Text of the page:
Book review: 『ひと』 by Fuminori Onodera

Introduction


Title: 『ひと』
Author: Fuminori Onodera (小野寺史宜)
Published by 祥伝社
330 pages

『ひと』has won the second place of the Japan Booksellers’ Award in 2019.

Review


『ひと』was not a book for me unfortunately. It tells the story of 20 year-old Seisuke whose mother dies unexpectedly, leaving him without family ties (his father died several years ago) and without finacial support. Seisuke has no choice but to quit university and try to make a living of his own.

With this setting, I thought that this book would be about loneliness, struggle and fight to both support oneself financially and find a new place in the society outside of preconceived tracks. I was looking for a memorable character who will find a way to stand strong despite everything.

The novel is the reverse of what I was expecting. We don’t really see Seisuke fighting in a hostile world, rather, good things happen to him and keep happening to him. Instead of a character who has to be stronger because he has less, we have a character who receives more because he has less. The obi actually summarises the book very well when it states: 独りだから、そばにひとがいる、ありがたさを知る. The only true challenge for Seisuke will be to learn to rely on people and accept their help.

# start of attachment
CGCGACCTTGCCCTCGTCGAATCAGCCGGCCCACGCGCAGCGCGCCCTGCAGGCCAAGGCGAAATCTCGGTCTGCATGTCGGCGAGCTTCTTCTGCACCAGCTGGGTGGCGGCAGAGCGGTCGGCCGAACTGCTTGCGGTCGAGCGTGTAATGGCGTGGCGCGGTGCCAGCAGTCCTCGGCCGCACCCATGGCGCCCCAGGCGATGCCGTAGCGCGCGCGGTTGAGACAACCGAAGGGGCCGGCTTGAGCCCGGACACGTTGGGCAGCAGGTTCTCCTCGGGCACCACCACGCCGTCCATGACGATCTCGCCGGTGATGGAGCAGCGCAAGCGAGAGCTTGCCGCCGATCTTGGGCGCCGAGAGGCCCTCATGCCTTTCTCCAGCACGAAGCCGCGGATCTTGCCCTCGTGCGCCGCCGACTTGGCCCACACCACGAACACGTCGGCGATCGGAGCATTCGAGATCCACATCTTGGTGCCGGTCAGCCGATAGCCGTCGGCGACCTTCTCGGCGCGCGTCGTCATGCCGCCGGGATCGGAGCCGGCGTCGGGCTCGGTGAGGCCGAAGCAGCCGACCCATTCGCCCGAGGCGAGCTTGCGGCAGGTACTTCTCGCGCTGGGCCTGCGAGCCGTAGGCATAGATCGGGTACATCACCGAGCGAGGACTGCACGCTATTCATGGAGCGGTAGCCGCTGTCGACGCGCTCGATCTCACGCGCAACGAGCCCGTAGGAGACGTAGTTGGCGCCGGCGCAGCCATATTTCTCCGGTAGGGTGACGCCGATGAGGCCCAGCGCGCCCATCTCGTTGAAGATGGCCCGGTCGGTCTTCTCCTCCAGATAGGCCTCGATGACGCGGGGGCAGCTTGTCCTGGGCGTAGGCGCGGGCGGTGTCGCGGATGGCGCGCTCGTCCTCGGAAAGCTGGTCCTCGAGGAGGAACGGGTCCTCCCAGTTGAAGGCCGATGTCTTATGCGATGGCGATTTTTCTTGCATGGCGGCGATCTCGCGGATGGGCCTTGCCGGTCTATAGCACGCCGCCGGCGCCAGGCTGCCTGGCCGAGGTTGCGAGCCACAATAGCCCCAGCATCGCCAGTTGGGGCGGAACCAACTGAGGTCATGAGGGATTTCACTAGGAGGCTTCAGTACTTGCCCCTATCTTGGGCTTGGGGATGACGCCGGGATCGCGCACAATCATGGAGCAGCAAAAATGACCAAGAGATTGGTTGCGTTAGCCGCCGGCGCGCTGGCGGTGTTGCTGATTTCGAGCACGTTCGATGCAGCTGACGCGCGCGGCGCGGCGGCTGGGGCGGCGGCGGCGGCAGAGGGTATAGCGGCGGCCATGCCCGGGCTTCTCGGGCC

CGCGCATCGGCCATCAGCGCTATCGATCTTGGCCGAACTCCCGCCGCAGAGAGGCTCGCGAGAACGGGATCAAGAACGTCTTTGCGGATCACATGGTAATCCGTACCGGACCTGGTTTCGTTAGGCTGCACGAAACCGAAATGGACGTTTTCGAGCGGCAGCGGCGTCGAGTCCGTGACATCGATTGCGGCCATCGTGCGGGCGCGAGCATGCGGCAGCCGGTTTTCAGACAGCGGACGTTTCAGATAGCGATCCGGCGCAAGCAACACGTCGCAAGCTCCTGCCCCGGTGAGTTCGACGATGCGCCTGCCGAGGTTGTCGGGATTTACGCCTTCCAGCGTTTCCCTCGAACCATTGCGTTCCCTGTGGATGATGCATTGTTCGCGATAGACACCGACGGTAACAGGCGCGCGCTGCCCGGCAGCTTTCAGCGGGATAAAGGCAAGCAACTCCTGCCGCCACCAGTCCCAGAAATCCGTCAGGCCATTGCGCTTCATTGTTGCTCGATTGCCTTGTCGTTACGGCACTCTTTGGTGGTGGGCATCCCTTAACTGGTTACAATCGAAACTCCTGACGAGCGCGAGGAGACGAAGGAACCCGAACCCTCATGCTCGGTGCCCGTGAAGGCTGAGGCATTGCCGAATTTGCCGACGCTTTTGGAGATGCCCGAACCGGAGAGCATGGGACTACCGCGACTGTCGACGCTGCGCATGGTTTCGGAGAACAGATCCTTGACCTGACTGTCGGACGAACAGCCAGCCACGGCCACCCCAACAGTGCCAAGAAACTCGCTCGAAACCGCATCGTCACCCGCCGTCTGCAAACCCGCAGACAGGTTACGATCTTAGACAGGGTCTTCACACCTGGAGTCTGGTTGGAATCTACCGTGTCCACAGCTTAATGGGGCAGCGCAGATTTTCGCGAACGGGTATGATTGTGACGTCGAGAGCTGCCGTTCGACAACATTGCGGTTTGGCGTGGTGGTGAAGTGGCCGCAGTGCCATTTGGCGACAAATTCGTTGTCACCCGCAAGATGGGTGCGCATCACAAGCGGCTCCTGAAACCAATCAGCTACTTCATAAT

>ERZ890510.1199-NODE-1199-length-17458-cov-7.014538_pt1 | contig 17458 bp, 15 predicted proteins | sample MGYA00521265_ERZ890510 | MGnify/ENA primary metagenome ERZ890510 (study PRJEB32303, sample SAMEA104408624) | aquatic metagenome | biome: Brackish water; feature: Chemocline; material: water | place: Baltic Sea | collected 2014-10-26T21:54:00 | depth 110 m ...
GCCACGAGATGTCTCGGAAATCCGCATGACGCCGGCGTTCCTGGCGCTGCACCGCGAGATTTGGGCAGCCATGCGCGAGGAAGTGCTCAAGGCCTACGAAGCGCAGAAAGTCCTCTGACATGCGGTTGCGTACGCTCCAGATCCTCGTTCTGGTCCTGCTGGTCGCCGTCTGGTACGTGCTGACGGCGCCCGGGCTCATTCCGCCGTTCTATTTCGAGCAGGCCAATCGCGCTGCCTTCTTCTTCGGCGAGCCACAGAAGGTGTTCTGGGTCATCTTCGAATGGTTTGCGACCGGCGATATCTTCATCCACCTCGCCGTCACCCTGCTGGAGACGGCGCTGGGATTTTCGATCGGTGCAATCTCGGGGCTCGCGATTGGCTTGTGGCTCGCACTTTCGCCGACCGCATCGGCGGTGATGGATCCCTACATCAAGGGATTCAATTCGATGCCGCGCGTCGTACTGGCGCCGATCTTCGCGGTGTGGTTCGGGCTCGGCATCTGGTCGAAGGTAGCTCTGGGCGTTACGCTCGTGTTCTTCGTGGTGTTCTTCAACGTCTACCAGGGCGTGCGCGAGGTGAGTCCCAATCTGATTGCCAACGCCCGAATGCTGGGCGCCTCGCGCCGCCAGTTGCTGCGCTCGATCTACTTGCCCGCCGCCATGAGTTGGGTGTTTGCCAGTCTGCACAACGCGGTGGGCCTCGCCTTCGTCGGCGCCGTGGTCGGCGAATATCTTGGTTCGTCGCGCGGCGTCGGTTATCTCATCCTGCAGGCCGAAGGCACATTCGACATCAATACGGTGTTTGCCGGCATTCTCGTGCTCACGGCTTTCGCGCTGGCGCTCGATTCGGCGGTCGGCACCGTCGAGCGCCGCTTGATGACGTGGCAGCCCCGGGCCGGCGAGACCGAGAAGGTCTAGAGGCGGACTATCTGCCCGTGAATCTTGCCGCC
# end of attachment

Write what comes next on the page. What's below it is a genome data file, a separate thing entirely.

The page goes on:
The word 独り is also a little misleading. Even though Seisuke finds himself without family support, he is far from being alone. His new employer and collegues act like a new family, he has friends, and is dating a former classmate. There is not a single page in the novel that made me feel even a tiny sense of solitude, mourning, despair or fear, which are things you certainly should expect to feel in this context.

I also found Seisuke hard to identify with. He is a bit too passive to make an interesting protagonist to me. Things (mostly good things) happen to him, but he does not really provoke them. He looks like a lucky character rather than an inspiring figure.

This book is more a heart-warming story which shows you that there are always good people out there who are eager to help. We learn that one can be generous even in poverty, and that there is no shame in accepting a helping hand when one is in need. There are several things I liked in the novel, and sure, reading this book felt good in the end, but I don’t think that reading it brought me much.

Overall, I was expecting more from a book that won the second place in the Japan Booksellers’ Award (本屋大賞), but I would still recommend it if you are looking for a feel-good story or a relatively easy book to read in Japanese.

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